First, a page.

In the present work, we report an unusual case of a Brazilian male patient with palindromic rheumatism manifested in association with primary HOA without pachyderma. Disease activity was controlled with diphosphate chloroquine combined with methotrexate, leading to remission of arthritis relapse.

CASE REPORT

A 49-year-old black male civil servant had presented short (hours to 2 days) and intermittent asymmetric migratory oligoarthritis of the feet (metatarsal-phalanges), knees, and hands (wrist, metacarpal-phalanges, and proximal inter-phalanges) during the previous year. Those symptoms were not accompanied by morning stiffness, enthesitis, fever, weight loss, uveitis, intestinal, or genital-urinary alterations. His past history revealed significant digital clubbing since childhood. He reported that his grandfather also had digital clubbing. He was a chronic smoker, but not an abnormal alcohol consumer.

Physical examination showed clubbing and hypertrophic changes in fingers and toes (Figures 1A and 1B). Moreover, arthritis in the left ankle and right second and third metacarpal-phalanges were also observed. No skin thickening, lesions, or cardiopulmonary disease features were detected.


Laboratory investigation showed a persistent 3- to 4-fold increase of erythrocyte sedimentation rate (ESR) and C-reactive protein (CRP) levels, along with a normal uric acid level, absence of antinuclear antibodies, and a 1200 IU/mL titer of rheumatoid factor. Hepatic enzymes, blood cell counts, serum calcium and phosphorus, thyroid hormones, and growth hormone were all within normal ranges.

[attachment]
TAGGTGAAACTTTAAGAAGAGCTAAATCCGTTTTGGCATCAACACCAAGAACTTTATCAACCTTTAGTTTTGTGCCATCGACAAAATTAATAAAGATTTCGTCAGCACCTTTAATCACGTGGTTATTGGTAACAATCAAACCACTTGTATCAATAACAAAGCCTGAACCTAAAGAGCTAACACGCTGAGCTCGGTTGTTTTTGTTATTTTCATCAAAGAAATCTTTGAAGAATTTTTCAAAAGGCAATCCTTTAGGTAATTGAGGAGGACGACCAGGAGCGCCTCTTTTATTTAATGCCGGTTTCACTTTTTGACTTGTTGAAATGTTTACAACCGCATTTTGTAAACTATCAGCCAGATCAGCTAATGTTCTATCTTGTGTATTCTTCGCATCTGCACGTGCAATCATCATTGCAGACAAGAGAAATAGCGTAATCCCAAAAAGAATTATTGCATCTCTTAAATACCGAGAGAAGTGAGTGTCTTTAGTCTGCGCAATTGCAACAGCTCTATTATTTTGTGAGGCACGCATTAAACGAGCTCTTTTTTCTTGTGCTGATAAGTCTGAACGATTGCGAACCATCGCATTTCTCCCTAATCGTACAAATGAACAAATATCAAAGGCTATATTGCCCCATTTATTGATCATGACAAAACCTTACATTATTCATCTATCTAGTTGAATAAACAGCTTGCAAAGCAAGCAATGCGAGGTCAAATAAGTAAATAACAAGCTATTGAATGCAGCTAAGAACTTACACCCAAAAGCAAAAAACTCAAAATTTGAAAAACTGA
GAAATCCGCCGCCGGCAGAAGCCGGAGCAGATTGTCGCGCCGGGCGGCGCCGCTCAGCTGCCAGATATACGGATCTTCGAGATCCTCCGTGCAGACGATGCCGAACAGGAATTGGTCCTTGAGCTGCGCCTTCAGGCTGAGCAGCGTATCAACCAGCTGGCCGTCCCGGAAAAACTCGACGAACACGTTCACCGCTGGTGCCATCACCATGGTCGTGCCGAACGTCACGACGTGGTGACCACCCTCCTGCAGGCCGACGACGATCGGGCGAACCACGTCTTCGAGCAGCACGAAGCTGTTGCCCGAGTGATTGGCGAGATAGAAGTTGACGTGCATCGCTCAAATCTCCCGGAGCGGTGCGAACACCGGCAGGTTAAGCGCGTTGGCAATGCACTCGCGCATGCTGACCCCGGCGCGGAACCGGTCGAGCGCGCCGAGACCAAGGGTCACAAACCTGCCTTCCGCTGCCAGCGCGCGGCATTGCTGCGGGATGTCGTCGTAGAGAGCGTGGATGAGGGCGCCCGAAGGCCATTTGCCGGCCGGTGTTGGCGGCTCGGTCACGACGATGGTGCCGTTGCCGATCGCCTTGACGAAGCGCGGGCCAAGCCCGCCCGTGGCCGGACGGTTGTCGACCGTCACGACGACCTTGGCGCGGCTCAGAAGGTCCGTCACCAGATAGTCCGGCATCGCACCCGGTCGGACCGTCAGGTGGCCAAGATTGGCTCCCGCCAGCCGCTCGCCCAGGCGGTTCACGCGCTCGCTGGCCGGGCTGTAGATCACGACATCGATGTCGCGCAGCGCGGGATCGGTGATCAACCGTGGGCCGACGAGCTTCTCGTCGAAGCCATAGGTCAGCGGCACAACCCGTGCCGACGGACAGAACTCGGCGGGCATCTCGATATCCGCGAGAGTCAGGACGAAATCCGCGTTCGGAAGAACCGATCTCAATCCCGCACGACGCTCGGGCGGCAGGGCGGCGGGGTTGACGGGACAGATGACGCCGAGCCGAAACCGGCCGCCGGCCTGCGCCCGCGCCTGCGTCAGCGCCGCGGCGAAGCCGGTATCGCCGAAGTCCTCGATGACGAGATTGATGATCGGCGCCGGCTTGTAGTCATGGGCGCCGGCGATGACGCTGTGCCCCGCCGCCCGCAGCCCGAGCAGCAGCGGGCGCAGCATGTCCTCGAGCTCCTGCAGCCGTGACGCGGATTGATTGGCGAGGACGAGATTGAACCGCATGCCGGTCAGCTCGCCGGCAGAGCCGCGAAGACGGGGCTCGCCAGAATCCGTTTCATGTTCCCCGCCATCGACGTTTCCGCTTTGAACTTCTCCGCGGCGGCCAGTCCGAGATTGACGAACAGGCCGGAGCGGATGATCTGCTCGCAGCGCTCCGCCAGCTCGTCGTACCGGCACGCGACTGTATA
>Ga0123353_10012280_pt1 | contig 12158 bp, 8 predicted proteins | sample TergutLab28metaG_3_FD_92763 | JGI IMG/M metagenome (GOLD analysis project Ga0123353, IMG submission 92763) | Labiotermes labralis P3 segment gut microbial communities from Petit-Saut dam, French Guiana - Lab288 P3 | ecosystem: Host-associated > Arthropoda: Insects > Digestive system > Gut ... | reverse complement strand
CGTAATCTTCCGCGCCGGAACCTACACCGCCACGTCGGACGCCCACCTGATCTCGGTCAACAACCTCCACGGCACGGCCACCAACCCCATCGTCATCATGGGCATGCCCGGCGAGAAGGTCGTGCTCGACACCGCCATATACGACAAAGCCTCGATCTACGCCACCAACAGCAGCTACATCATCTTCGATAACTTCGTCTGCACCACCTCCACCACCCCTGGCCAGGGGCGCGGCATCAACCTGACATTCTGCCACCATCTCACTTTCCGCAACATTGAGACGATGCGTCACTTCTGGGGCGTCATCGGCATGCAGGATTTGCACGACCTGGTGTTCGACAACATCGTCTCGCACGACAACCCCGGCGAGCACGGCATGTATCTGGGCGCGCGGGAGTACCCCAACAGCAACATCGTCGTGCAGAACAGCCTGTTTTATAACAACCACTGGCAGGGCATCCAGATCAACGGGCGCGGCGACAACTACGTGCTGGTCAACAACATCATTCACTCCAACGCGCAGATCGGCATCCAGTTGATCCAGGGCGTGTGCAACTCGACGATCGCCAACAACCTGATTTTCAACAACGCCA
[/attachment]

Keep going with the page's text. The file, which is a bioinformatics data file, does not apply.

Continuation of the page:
X-rays of the hands and feet showed no evidence of bone destruction. However, a marked clubbing with mushrooming of the tufts was found (Figures 2A and 2B). The chest x-ray was normal while pulmonary computerized tomography showed emphysema of the upper lung lobes. Periostosis in tibiae and fibulae, limited to the diaphysis with a monolayer configuration, were also detected (Figure 3). Echocardiography was normal.



A nonsteroidal anti-inflammatory and an antimalaria drug (diphosphate chloroquine 250 mg/day) were introduced followed by methotrexate (10 mg/week), with efficient control of arthritic crises as well as ESR and CRP levels.

DISCUSSION

We reporte an unusual case of a male patient with palindromic rheumatism manifested in association with primary HOA without pachyderma. Systemic diseases such as chronic liver disease, inflammatory bowel disease, and cyanotic heart disease and other forms of shunts, which could have contributed to characterization as a secondary HOA type, were not present.